The UN Security Council has demanded that Sudan’s military restore the civilian-led transitional government and release all those who have been detained.
“(The members of the Security Council) also called upon all parties to exercise the utmost restraint, refrain from the use of violence and emphasised the importance of full respect for human rights, including the right to peaceful assembly and freedom of expression.”
They also said that any attempt to undermine the democratic transition process in Sudan puts at risk the country’s security, stability and development.
Late on Wednesday, foreign diplomats met ousted Sudanese prime minister Abdullah Hamdok in the capital Khartoum, the UN mission in the country has confirmed.
An EU delegation as well as the embassies of Germany, France, the UK, the US and other countries met Hamdok at his residence, they said jointly on Twitter.
“Pleased to find him in good health. We continue to call for full restoration of his liberty,” the statement tweeted by the UN Integrated Transition Assistance Mission (UNITAMS) read.
In a statement released by the US and EU embassies in Sudan on Wednesday, diplomats had said it was “paramount for the ambassadors based in Khartoum to be able to communicate with the prime minister”.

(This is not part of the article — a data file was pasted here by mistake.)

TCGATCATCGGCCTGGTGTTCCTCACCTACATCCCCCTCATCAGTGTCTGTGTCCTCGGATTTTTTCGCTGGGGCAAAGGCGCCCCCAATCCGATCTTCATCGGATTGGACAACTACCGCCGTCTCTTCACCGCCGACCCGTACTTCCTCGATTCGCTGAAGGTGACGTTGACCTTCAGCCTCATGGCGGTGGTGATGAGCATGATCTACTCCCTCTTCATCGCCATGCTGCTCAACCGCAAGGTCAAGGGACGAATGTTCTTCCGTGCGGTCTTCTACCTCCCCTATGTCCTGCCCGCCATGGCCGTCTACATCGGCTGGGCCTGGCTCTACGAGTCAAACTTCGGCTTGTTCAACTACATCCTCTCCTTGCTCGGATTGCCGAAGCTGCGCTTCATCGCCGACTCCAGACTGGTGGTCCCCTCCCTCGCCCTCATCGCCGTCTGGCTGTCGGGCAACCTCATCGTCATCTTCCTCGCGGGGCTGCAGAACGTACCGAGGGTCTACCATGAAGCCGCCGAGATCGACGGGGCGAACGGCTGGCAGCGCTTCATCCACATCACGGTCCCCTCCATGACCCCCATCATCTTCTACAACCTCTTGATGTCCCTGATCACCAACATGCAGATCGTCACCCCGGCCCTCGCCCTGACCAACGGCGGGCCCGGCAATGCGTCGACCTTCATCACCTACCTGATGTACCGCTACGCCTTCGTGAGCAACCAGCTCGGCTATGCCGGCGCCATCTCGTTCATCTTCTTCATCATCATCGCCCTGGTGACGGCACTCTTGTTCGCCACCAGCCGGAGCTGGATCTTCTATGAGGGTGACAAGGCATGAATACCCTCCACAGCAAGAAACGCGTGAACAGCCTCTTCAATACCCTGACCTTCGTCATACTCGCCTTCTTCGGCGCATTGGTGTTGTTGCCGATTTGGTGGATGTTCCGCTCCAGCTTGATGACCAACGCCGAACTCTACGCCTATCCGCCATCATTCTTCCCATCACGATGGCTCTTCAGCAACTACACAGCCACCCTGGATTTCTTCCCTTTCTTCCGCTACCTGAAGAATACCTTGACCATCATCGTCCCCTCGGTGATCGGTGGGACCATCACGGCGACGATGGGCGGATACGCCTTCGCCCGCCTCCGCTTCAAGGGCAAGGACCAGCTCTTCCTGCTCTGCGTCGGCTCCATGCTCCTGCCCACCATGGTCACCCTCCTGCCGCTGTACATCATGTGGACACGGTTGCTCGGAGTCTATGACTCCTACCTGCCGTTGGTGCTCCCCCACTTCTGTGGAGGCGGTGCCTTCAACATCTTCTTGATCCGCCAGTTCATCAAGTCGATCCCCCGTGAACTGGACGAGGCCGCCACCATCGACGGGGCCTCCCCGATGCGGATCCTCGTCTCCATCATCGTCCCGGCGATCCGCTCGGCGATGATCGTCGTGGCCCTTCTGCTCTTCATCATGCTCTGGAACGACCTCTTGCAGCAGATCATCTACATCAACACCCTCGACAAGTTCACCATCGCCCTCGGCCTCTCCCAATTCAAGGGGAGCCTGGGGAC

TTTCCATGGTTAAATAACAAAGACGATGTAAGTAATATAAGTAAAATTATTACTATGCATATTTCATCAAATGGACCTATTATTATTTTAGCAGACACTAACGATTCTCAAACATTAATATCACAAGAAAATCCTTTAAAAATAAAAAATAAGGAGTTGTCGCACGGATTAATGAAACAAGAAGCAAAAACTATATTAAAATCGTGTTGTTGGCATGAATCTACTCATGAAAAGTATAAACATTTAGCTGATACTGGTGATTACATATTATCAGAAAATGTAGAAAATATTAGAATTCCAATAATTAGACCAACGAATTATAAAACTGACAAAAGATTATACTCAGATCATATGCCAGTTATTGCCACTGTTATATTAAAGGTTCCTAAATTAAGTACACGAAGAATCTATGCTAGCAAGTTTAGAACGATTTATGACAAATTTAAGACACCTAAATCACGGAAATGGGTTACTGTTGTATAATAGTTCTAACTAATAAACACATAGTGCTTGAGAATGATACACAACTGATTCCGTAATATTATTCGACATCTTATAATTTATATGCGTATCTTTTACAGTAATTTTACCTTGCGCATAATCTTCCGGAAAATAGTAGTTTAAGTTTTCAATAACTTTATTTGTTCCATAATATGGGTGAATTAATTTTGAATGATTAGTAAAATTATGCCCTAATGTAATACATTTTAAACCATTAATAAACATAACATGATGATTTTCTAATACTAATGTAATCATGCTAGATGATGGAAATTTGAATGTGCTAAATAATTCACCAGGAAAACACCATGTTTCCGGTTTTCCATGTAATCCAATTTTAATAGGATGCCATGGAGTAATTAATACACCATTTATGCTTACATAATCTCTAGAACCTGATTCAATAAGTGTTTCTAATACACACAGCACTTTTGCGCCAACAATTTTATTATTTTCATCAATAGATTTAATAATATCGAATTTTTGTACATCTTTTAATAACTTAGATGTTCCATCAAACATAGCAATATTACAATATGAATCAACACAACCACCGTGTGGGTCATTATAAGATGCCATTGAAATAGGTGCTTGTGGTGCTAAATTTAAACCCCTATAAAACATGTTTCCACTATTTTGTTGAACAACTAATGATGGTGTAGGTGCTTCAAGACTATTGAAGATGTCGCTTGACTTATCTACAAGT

The military took power in the east African country on Monday after a period of intense political crisis, including street demonstrations demanding that the military end its involvement in the government.
General Abdel Fattah al-Burhan, who previously headed a transitional government together with Hamdok, announced on Monday that the civilian government had been dissolved and declared a state of emergency.
The airport in the capital Khartoum, which was closed after the military coup in Sudan, opened again on Thursday.
But the military had replaced the top management of the aviation authority, according to state television.
Since the coup, internet access has been largely blocked.
Country-wide protests are expected on Saturday during a “Day of Resistance”.